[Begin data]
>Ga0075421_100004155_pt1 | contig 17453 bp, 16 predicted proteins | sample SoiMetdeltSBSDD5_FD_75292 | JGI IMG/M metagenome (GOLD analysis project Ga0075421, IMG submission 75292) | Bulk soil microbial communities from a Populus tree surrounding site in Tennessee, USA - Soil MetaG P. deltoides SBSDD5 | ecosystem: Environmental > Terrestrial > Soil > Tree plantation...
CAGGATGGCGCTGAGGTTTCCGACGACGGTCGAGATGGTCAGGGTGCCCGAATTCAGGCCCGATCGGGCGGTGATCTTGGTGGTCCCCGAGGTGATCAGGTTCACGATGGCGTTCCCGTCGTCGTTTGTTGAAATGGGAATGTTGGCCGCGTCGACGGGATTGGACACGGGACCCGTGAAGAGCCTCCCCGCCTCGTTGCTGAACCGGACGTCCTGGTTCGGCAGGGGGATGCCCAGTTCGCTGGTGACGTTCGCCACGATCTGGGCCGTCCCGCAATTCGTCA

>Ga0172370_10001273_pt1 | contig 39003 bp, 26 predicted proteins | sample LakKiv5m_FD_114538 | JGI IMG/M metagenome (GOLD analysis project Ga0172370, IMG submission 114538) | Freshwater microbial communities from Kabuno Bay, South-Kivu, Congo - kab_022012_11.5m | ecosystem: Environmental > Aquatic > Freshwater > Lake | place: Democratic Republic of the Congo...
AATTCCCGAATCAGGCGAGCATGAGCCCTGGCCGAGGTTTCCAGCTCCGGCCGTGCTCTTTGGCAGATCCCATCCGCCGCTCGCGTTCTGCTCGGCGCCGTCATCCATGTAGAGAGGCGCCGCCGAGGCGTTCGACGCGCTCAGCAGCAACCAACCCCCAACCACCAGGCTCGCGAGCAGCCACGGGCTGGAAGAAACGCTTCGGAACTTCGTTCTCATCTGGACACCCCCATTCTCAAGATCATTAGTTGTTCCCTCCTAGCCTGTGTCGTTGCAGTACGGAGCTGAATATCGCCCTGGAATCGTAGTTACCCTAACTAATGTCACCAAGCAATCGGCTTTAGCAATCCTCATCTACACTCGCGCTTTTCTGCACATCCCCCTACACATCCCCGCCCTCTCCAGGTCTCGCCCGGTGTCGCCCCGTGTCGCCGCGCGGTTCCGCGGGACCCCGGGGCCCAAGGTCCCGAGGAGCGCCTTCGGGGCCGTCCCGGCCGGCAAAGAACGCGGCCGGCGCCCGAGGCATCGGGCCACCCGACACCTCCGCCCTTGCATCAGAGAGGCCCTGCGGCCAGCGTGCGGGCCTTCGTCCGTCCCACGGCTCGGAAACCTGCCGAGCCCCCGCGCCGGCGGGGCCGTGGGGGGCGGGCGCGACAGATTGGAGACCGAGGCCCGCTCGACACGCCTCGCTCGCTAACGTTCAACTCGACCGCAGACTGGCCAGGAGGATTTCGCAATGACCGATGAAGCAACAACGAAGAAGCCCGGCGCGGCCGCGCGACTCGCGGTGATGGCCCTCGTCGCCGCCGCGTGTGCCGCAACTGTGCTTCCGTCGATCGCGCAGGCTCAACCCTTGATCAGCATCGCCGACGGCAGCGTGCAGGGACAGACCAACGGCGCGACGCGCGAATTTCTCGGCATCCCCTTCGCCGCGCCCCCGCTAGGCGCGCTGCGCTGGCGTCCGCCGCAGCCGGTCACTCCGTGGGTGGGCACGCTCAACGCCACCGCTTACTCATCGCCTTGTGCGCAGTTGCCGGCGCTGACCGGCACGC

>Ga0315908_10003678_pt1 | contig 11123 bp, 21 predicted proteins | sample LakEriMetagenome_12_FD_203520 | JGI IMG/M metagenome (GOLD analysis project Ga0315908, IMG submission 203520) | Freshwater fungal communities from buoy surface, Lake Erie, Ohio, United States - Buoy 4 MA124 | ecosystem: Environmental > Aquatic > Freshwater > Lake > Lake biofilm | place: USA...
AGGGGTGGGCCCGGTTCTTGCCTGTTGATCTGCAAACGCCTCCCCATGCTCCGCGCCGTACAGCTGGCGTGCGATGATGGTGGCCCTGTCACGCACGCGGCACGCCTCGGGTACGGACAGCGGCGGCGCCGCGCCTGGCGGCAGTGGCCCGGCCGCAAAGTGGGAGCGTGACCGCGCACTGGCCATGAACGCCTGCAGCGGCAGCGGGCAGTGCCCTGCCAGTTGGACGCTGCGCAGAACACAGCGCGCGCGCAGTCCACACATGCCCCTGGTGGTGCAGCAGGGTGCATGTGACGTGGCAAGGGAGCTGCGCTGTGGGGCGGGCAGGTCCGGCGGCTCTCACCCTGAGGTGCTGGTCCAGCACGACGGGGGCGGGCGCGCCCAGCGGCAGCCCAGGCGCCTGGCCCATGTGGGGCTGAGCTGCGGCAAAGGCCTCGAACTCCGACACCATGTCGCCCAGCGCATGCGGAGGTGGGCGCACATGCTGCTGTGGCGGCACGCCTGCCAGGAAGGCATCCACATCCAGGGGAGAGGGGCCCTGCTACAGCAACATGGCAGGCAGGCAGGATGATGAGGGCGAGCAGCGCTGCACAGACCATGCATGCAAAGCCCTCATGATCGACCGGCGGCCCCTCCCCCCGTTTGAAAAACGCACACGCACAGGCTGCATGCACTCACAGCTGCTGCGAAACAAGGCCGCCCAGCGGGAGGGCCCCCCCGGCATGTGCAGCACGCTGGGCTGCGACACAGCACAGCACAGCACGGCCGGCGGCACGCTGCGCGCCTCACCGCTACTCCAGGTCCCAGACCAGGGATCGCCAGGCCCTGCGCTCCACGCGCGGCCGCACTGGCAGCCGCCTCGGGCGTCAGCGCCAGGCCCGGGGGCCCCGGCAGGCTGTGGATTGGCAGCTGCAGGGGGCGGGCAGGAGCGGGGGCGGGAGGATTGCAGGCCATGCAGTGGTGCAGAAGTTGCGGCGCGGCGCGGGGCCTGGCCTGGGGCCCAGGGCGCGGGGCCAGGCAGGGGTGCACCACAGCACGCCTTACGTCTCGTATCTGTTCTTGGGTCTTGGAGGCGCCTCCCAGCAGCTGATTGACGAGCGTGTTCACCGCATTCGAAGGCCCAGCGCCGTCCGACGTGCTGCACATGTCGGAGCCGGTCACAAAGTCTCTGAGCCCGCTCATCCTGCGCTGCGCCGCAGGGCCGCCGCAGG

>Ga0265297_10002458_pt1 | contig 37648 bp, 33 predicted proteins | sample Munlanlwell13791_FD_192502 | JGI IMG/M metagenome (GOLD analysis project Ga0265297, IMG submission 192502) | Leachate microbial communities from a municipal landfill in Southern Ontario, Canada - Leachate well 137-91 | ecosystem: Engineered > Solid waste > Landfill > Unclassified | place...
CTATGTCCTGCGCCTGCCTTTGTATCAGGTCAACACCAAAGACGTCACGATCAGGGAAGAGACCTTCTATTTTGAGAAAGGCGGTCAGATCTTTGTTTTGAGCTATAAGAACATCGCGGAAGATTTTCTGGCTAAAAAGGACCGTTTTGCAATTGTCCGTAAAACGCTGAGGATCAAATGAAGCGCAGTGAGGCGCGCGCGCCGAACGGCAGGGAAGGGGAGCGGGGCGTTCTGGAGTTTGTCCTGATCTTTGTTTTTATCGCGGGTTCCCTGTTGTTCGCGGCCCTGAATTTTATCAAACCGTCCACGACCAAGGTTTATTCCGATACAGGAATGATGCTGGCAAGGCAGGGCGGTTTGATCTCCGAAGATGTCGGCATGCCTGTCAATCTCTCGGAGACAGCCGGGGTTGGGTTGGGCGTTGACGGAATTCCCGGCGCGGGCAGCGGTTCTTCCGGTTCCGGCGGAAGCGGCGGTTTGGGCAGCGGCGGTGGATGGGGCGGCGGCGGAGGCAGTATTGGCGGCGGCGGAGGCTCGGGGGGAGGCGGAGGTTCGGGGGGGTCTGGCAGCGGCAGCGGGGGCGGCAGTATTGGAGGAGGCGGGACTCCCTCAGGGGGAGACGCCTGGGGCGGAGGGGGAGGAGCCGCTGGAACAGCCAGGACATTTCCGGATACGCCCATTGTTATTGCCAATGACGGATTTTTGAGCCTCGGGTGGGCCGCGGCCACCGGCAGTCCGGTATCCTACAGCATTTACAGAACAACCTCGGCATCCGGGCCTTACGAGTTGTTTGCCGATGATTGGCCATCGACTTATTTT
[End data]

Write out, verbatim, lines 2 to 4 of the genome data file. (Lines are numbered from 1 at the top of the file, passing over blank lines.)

CAGGATGGCGCTGAGGTTTCCGACGACGGTCGAGATGGTCAGGGTGCCCGAATTCAGGCCCGATCGGGCGGTGATCTTGGTGGTCCCCGAGGTGATCAGGTTCACGATGGCGTTCCCGTCGTCGTTTGTTGAAATGGGAATGTTGGCCGCGTCGACGGGATTGGACACGGGACCCGTGAAGAGCCTCCCCGCCTCGTTGCTGAACCGGACGTCCTGGTTCGGCAGGGGGATGCCCAGTTCGCTGGTGACGTTCGCCACGATCTGGGCCGTCCCGCAATTCGTCA

>Ga0172370_10001273_pt1 | contig 39003 bp, 26 predicted proteins | sample LakKiv5m_FD_114538 | JGI IMG/M metagenome (GOLD analysis project Ga0172370, IMG submission 114538) | Freshwater microbial communities from Kabuno Bay, South-Kivu, Congo - kab_022012_11.5m | ecosystem: Environmental > Aquatic > Freshwater > Lake | place: Democratic Republic of the Congo...
AATTCCCGAATCAGGCGAGCATGAGCCCTGGCCGAGGTTTCCAGCTCCGGCCGTGCTCTTTGGCAGATCCCATCCGCCGCTCGCGTTCTGCTCGGCGCCGTCATCCATGTAGAGAGGCGCCGCCGAGGCGTTCGACGCGCTCAGCAGCAACCAACCCCCAACCACCAGGCTCGCGAGCAGCCACGGGCTGGAAGAAACGCTTCGGAACTTCGTTCTCATCTGGACACCCCCATTCTCAAGATCATTAGTTGTTCCCTCCTAGCCTGTGTCGTTGCAGTACGGAGCTGAATATCGCCCTGGAATCGTAGTTACCCTAACTAATGTCACCAAGCAATCGGCTTTAGCAATCCTCATCTACACTCGCGCTTTTCTGCACATCCCCCTACACATCCCCGCCCTCTCCAGGTCTCGCCCGGTGTCGCCCCGTGTCGCCGCGCGGTTCCGCGGGACCCCGGGGCCCAAGGTCCCGAGGAGCGCCTTCGGGGCCGTCCCGGCCGGCAAAGAACGCGGCCGGCGCCCGAGGCATCGGGCCACCCGACACCTCCGCCCTTGCATCAGAGAGGCCCTGCGGCCAGCGTGCGGGCCTTCGTCCGTCCCACGGCTCGGAAACCTGCCGAGCCCCCGCGCCGGCGGGGCCGTGGGGGGCGGGCGCGACAGATTGGAGACCGAGGCCCGCTCGACACGCCTCGCTCGCTAACGTTCAACTCGACCGCAGACTGGCCAGGAGGATTTCGCAATGACCGATGAAGCAACAACGAAGAAGCCCGGCGCGGCCGCGCGACTCGCGGTGATGGCCCTCGTCGCCGCCGCGTGTGCCGCAACTGTGCTTCCGTCGATCGCGCAGGCTCAACCCTTGATCAGCATCGCCGACGGCAGCGTGCAGGGACAGACCAACGGCGCGACGCGCGAATTTCTCGGCATCCCCTTCGCCGCGCCCCCGCTAGGCGCGCTGCGCTGGCGTCCGCCGCAGCCGGTCACTCCGTGGGTGGGCACGCTCAACGCCACCGCTTACTCATCGCCTTGTGCGCAGTTGCCGGCGCTGACCGGCACGC